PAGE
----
Without sending copies to Rivera's defense attorney, Sensenbrenner sent a similar letter to U.S. Attorney General Alberto Gonzales that asked the Department of Justice to take the "appropriate measures" to appeal the lighter sentence. After years of pushing through draconian mandatory-minimum sentences that often force judges to sentence low-level, nonviolent, first-time offenders to years, decades even, behind bars, Sensenbrenner has made himself a grand inquisitor, free to challenge any legal decisions that don't work for him.

In Sensenbrenner's favor, I should note, is the fact that the three-judge panel essentially agreed that the 97-month sentence was less than the 10 years called for under sentencing guidelines for conspiracy to sell more than five kilograms of cocaine. Nonetheless, because prosecutors didn't appeal, the judges wrote, the panel decided there was nothing it could do.

Sensenbrenner spokesman Jeff Lungren explained that Sensenbrenner was simply exercising his oversight role: "He's just asking that the court follow the law with sentencing. That's a perfectly reasonable request."

Lungren added that Sensenbrenner would protest any sentence that exceeded a maximum sentence. Yeah, but fat chance of that ever happening after Sensenbrenner and company have passed so many draconian laws that the harshest judges in America have trouble keeping in step.

Here's the worst part about Sensenbrenner's interference: It obviously didn't occur to him that, if the prosecutors didn't appeal the shorter sentence — not that eight years is light time for a first-time offender — then, there might be a reason.

Or if it did occur to him, he decided to fire off an intimidating letter, and hear the facts later.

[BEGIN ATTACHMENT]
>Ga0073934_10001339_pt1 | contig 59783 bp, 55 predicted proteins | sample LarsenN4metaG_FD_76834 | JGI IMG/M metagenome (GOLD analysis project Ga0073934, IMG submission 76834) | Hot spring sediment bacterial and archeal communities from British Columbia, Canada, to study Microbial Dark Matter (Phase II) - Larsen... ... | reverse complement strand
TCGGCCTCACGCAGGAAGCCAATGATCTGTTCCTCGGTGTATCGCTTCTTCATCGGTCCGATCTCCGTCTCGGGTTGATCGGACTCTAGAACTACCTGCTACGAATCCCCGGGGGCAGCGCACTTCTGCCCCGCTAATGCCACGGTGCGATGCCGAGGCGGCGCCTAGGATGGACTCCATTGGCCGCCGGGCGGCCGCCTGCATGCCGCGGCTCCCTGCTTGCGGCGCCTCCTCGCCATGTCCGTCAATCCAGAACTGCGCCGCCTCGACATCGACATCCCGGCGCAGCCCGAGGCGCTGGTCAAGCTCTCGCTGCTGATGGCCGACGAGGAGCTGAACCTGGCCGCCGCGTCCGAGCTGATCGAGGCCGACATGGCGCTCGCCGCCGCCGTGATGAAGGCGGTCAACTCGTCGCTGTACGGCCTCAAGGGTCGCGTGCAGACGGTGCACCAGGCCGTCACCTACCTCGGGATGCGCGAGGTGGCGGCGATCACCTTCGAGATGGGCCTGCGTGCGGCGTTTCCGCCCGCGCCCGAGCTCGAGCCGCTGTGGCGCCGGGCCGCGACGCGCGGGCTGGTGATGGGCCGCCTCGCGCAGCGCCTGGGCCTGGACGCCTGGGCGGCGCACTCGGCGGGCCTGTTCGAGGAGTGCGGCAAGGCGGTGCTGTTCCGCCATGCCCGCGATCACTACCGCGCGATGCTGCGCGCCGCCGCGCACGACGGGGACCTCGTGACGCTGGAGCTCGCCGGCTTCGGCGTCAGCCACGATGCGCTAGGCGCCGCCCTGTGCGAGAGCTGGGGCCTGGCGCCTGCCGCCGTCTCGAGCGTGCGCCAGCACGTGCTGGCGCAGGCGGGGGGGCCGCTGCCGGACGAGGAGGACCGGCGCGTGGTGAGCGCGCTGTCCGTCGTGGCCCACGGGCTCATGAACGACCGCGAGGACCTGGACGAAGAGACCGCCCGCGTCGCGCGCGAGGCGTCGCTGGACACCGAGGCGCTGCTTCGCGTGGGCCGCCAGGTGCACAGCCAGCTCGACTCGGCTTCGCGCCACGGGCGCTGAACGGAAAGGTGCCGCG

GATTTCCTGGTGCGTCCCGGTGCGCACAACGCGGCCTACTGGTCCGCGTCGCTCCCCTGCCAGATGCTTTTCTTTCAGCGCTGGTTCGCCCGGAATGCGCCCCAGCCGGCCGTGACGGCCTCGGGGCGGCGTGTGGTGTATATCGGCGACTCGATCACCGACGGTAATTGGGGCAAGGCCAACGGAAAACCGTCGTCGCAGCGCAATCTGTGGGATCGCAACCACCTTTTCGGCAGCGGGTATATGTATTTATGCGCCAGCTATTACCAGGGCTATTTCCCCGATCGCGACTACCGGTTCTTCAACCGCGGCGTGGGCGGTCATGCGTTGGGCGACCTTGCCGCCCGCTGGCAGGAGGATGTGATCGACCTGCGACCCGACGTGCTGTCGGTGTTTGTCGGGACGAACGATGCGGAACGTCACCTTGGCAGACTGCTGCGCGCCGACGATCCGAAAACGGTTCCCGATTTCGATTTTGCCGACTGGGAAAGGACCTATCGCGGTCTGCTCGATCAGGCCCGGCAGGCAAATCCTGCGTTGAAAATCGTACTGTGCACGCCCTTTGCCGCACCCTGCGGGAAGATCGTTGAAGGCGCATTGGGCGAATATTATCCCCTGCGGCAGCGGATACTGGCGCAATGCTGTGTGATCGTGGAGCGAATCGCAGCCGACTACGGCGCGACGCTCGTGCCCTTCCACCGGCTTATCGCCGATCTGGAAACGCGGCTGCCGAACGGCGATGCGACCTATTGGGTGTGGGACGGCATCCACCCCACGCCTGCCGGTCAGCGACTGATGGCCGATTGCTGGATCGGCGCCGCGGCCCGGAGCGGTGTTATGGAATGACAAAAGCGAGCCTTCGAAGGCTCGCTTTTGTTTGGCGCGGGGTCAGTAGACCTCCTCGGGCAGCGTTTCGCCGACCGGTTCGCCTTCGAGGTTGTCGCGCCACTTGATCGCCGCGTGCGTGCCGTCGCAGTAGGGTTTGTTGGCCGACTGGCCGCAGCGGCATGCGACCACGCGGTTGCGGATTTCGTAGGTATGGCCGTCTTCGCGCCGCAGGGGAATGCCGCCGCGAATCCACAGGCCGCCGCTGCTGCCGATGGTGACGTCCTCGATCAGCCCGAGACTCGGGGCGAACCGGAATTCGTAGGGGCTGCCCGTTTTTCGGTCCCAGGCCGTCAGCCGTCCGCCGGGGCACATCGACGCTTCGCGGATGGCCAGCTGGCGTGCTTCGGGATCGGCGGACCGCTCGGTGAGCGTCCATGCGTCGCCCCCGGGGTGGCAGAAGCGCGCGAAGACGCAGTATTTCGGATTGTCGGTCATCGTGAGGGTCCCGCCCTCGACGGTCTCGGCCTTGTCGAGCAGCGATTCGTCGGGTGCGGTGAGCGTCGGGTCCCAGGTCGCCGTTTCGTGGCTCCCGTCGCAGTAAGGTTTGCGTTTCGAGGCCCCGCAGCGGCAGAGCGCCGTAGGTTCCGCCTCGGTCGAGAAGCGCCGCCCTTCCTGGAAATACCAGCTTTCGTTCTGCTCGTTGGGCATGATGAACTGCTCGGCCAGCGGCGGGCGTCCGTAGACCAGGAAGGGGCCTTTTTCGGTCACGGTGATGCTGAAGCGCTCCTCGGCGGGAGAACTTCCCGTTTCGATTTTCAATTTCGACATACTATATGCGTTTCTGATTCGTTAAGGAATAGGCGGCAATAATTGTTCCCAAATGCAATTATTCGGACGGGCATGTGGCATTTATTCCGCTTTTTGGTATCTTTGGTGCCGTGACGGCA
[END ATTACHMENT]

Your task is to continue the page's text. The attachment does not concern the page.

Steven Shobat, a former assistant U.S. attorney who is handling Rivera's appeal, argued that his client deserved a break because she was involved in trafficking fewer than five kilos, had worked for years as a secretary and had no prior criminal record. She has been in prison for five years.

While Sensenbrenner's office may argue that while the sentences are cut and dried — five kilos equals 10 years — the justice system is highly flexible.

Prosecutors trade and juggle charges every day. And it is not as if the charges always fit the exact crime. As Jack King of the National Association of Criminal Defense Lawyers noted, thanks to 1987 federal drug- conspiracy laws, "you can be convicted and sentenced for drugs you didn't deal. "

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Rivera was convicted of conspiracy to deal five kilos. Shobat says that she was involved with the trade of three kilos, and that she deserved to serve less than 97 months. "Nobody's saying that shouldn't be punished," he said. Then added: "People should be punished for what they do, what they agree to do, and not for what somebody else did."

Meanwhile, you have to wonder why a member of Congress felt free to hector the judiciary and executive branches. It's not enough for him to write laws. Now he wants to oversee how cases are tried and make sure that sentences for first-time offenders are long enough.

With Congress' power of the purse over the federal courts, Sensenbrenner's action is more than oversight. It is bullying.

Worse, Team Sensenbrenner doesn't show any sign that it knows when to apply the brakes. A January Supreme Court decision allowed U.S. district judges to set sentences outside the guidelines. Sensenbrenner began working on a law to turn the guidelines into rigid mandatory-minimum sentences.

It's not right for judges to rule outside the law, but it's also not right for Congress to pass laws so rigid that many judges, in good conscience, don't want to enforce them. It's easy for Washington to enact long sentences. Unlike judges, House members never have to look into the faces of the accused. They never have to worry if a person who is easily redeemable will lose her young adulthood to prison. They don't have to see the humanity they lock up. And so they lose their own humanity.

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© 2005, Creators Syndicate